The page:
The EHD offered unprecedented opportunities for applied public health, with prenatal care, mental hygiene clinics and screenings for communicable diseases like syphilis and tuberculosis. Researchers studied infant nutrition, diphtheria inoculation and chronic diseases. Biostatisticians collected data on births and deaths and tracked morbidity, creating uniform medical records and coding for causes of death. Punchcard tabulating machines, then a new technology, advanced the budding field of biomedical computing. 

The EHD created an unequaled population for study, providing practical field training for public health students, developing invaluable tools for subsequent epidemiological investigations and population research, and improving urban public health practices. 

 

Painting of a street corner in a city - OUR LASTING COMMITMENT TO BALTIMORE

Now: Engaging Our City

BUILDING ON OUR LASTING COMMITMENT TO BALTIMORE,  Bloomberg School faculty, students and staff continue to work daily to prevent teen pregnancy and infant mortality, stop gun violence, expand healthy food options and reduce injuries.

After the 2015 death of Freddie Gray sparked civil unrest and highlighted the city’s staggering inequalities, Dean Michael J. Klag, MD, MPH ’87, challenged the School to redouble its efforts. “Public health,” he declared, “has the tools and the focus to understand the source of inequity and discontent—including racism, economic disadvantage, social inequity and policing strategy—and to develop transformative solutions.” 

With initiatives in departments and offices across the Bloomberg School, we recently launched Engaging Baltimore, an institution- wide effort to improve health and well-being in the city. Students for a Positive Academic Partnership (SPARC) works to improve health by addressing injustice. And the Student Outreach Resource Center (SOURCE) has matched thousands of volunteers with Baltimore community partners. 

“Every part of the School is stepping up to strengthen its commitment to the city,” says associate dean Joshua M. Sharfstein. “There is a real sense of mission when it comes to Baltimore.” 

A CLOSER LOOK

International Health Professor Robert H. Gilman

Teaming Against TB

In the ever-expanding shantytowns surrounding Lima, Peru, health care workers struggle with epidemics of tuberculosis and other diseases. International Health Professor Robert H. Gilman and his longtime colleagues at Universidad Peruana Cayetano Heredia were especially concerned about the 40 percent of HIV-positive patients who were co-infected with multidrug-resistant tuberculosis. “Their mortality rate was 50 percent at two months,” Gilman recalls, “but it took four months to get test results that would tell us which drug therapy would work.”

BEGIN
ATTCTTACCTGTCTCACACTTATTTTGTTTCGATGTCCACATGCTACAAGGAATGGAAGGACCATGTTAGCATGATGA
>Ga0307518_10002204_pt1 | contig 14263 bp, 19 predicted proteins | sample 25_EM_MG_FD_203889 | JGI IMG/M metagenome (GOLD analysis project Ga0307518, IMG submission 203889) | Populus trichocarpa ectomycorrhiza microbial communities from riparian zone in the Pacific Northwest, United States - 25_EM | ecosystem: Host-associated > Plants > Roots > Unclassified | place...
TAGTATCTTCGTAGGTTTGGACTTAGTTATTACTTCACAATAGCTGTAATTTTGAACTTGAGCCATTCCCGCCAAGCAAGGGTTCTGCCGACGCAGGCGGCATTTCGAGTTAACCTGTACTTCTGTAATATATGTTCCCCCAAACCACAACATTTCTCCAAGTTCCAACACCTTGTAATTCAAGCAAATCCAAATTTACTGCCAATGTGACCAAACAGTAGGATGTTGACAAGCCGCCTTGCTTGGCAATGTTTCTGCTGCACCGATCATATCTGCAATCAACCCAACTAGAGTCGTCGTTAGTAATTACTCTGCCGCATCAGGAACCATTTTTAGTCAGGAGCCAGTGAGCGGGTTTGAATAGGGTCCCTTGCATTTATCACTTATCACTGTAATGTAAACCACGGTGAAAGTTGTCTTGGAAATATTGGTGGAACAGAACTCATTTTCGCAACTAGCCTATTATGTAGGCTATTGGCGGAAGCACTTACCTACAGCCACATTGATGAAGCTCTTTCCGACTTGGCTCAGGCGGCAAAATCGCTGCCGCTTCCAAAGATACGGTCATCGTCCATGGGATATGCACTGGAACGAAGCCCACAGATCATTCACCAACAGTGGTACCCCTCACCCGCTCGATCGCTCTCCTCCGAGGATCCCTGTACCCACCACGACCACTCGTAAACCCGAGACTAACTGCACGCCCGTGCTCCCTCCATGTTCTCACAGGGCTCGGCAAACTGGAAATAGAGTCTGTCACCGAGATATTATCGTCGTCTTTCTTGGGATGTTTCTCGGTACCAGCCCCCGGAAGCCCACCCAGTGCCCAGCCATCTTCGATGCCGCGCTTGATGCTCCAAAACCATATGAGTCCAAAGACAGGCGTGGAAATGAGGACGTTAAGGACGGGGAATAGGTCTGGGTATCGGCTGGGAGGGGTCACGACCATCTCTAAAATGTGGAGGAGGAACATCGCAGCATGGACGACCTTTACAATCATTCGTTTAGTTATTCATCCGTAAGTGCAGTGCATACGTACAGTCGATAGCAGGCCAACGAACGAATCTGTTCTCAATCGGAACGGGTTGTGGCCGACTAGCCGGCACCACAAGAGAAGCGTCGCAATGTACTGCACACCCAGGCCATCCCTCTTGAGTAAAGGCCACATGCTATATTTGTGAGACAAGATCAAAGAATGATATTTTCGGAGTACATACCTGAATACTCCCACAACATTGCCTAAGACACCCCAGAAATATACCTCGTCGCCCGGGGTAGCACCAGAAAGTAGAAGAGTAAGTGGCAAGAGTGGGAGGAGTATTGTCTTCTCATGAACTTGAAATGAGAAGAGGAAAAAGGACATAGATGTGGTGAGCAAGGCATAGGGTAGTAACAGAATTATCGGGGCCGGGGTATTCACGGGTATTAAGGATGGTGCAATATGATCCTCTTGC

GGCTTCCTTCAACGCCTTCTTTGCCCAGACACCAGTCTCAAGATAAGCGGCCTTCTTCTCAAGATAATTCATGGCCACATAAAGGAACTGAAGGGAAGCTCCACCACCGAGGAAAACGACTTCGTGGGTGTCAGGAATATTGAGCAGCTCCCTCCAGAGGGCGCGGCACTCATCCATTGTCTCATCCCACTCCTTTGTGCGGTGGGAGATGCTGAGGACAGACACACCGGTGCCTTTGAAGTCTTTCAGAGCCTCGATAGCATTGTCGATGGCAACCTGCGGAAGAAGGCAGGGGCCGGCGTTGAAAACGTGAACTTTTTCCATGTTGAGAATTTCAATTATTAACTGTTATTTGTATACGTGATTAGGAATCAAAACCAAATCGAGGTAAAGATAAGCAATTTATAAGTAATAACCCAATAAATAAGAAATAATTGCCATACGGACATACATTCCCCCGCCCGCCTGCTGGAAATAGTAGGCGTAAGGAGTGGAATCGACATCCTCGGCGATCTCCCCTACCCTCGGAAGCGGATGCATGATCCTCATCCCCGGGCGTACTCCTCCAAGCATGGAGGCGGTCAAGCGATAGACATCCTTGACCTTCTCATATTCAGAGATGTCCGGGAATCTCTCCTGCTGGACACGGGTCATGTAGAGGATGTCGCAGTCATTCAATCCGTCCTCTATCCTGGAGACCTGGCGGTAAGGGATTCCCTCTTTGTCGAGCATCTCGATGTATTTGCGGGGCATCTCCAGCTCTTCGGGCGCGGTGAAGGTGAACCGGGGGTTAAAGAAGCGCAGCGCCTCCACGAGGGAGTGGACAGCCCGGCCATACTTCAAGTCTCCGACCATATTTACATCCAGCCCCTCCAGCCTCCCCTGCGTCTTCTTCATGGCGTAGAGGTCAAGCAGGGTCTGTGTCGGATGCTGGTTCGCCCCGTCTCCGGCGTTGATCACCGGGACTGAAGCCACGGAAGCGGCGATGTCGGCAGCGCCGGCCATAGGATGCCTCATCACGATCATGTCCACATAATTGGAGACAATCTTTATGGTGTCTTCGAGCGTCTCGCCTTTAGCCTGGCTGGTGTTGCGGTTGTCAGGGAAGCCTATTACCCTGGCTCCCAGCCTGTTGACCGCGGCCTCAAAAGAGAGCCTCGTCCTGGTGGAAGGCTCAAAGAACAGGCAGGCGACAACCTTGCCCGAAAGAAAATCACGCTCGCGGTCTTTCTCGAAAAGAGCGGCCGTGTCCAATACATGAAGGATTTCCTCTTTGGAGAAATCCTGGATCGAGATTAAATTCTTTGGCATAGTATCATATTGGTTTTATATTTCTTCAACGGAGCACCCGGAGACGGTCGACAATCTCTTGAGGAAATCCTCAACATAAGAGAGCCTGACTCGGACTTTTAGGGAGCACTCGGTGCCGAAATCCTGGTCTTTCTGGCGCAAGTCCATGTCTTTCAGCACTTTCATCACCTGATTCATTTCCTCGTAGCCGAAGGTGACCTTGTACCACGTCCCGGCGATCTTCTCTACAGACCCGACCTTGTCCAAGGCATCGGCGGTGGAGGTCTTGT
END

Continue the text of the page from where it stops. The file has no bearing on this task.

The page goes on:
They needed much faster diagnostics. When Peruvian microbiologist Luz Caviedes discovered that she could detect the morphology of multidrug-resistant TB by looking through a microscope, she and Gilman refined and validated the method, known as microscopic-observation drug-susceptibility (MODS). They published their findings in 2006, demonstrating that MODS is cheaper and more sensitive than other tests—with results in about a week.

Gilman has collaborated with researchers in Peru on studies addressing roadside pollution and asthma; infectious diseases related to climate factors; and water and sanitation projects, with a focus on Chagas disease, diarrhea and malaria. He is adamant that there is no substitute for being on the scene, where direct observation can inspire solutions. “The best way to understand the problem,” he says, “is to be surrounded by it.” 

Display Credits

Main Illustration

  • Dung Hoang

Other Content

  • Longtime Connection (Phelan/Brailey) Duet Photo/Illustration: Chris Hartlove/Dung Hoang, Hopkins Bloomberg Public Health, Spring 2016

Then and Now

  • Then: Eastern Health District Map: Mitchell’s New General Atlas, 1864 Edition
  • Now: Engaging Our City: Patrick Joust

A Closer Look

  • Robert Gilman: Larry Canner